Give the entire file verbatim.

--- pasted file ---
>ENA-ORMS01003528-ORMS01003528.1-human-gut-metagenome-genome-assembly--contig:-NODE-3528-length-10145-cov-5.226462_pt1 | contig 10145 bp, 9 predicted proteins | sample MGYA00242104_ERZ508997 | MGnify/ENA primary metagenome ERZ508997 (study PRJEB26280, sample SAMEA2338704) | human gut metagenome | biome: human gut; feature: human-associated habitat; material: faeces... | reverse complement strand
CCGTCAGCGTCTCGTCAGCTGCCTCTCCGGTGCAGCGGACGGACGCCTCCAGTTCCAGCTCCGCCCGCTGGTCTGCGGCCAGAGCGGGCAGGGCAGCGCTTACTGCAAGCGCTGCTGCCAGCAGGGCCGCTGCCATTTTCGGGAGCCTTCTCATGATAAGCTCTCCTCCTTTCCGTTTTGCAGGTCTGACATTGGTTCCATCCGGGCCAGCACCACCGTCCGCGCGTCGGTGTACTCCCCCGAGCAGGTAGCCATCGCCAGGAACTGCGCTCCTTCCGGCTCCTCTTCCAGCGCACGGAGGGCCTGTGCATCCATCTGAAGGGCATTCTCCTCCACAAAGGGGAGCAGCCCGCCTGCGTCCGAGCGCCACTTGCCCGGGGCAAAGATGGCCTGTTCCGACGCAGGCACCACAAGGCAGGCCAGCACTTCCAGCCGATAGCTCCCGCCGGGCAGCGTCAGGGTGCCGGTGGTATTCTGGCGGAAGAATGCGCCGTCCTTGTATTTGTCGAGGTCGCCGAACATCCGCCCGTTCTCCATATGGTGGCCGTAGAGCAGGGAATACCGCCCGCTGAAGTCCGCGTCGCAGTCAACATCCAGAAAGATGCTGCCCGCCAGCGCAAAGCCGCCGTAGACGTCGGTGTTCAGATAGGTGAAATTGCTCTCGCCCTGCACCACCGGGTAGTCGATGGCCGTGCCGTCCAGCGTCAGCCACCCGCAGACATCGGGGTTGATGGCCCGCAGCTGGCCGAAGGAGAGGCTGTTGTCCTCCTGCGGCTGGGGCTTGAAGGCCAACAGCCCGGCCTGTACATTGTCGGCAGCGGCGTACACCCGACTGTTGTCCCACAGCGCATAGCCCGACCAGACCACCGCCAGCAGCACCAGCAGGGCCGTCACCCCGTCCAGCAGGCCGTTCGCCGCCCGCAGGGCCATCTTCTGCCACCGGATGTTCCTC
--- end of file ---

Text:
>ENA-ORMS01003528-ORMS01003528.1-human-gut-metagenome-genome-assembly--contig:-NODE-3528-length-10145-cov-5.226462_pt1 | contig 10145 bp, 9 predicted proteins | sample MGYA00242104_ERZ508997 | MGnify/ENA primary metagenome ERZ508997 (study PRJEB26280, sample SAMEA2338704) | human gut metagenome | biome: human gut; feature: human-associated habitat; material: faeces... | reverse complement strand
CCGTCAGCGTCTCGTCAGCTGCCTCTCCGGTGCAGCGGACGGACGCCTCCAGTTCCAGCTCCGCCCGCTGGTCTGCGGCCAGAGCGGGCAGGGCAGCGCTTACTGCAAGCGCTGCTGCCAGCAGGGCCGCTGCCATTTTCGGGAGCCTTCTCATGATAAGCTCTCCTCCTTTCCGTTTTGCAGGTCTGACATTGGTTCCATCCGGGCCAGCACCACCGTCCGCGCGTCGGTGTACTCCCCCGAGCAGGTAGCCATCGCCAGGAACTGCGCTCCTTCCGGCTCCTCTTCCAGCGCACGGAGGGCCTGTGCATCCATCTGAAGGGCATTCTCCTCCACAAAGGGGAGCAGCCCGCCTGCGTCCGAGCGCCACTTGCCCGGGGCAAAGATGGCCTGTTCCGACGCAGGCACCACAAGGCAGGCCAGCACTTCCAGCCGATAGCTCCCGCCGGGCAGCGTCAGGGTGCCGGTGGTATTCTGGCGGAAGAATGCGCCGTCCTTGTATTTGTCGAGGTCGCCGAACATCCGCCCGTTCTCCATATGGTGGCCGTAGAGCAGGGAATACCGCCCGCTGAAGTCCGCGTCGCAGTCAACATCCAGAAAGATGCTGCCCGCCAGCGCAAAGCCGCCGTAGACGTCGGTGTTCAGATAGGTGAAATTGCTCTCGCCCTGCACCACCGGGTAGTCGATGGCCGTGCCGTCCAGCGTCAGCCACCCGCAGACATCGGGGTTGATGGCCCGCAGCTGGCCGAAGGAGAGGCTGTTGTCCTCCTGCGGCTGGGGCTTGAAGGCCAACAGCCCGGCCTGTACATTGTCGGCAGCGGCGTACACCCGACTGTTGTCCCACAGCGCATAGCCCGACCAGACCACCGCCAGCAGCACCAGCAGGGCCGTCACCCCGTCCAGCAGGCCGTTCGCCGCCCGCAGGGCCATCTTCTGCCACCGGATGTTCCTC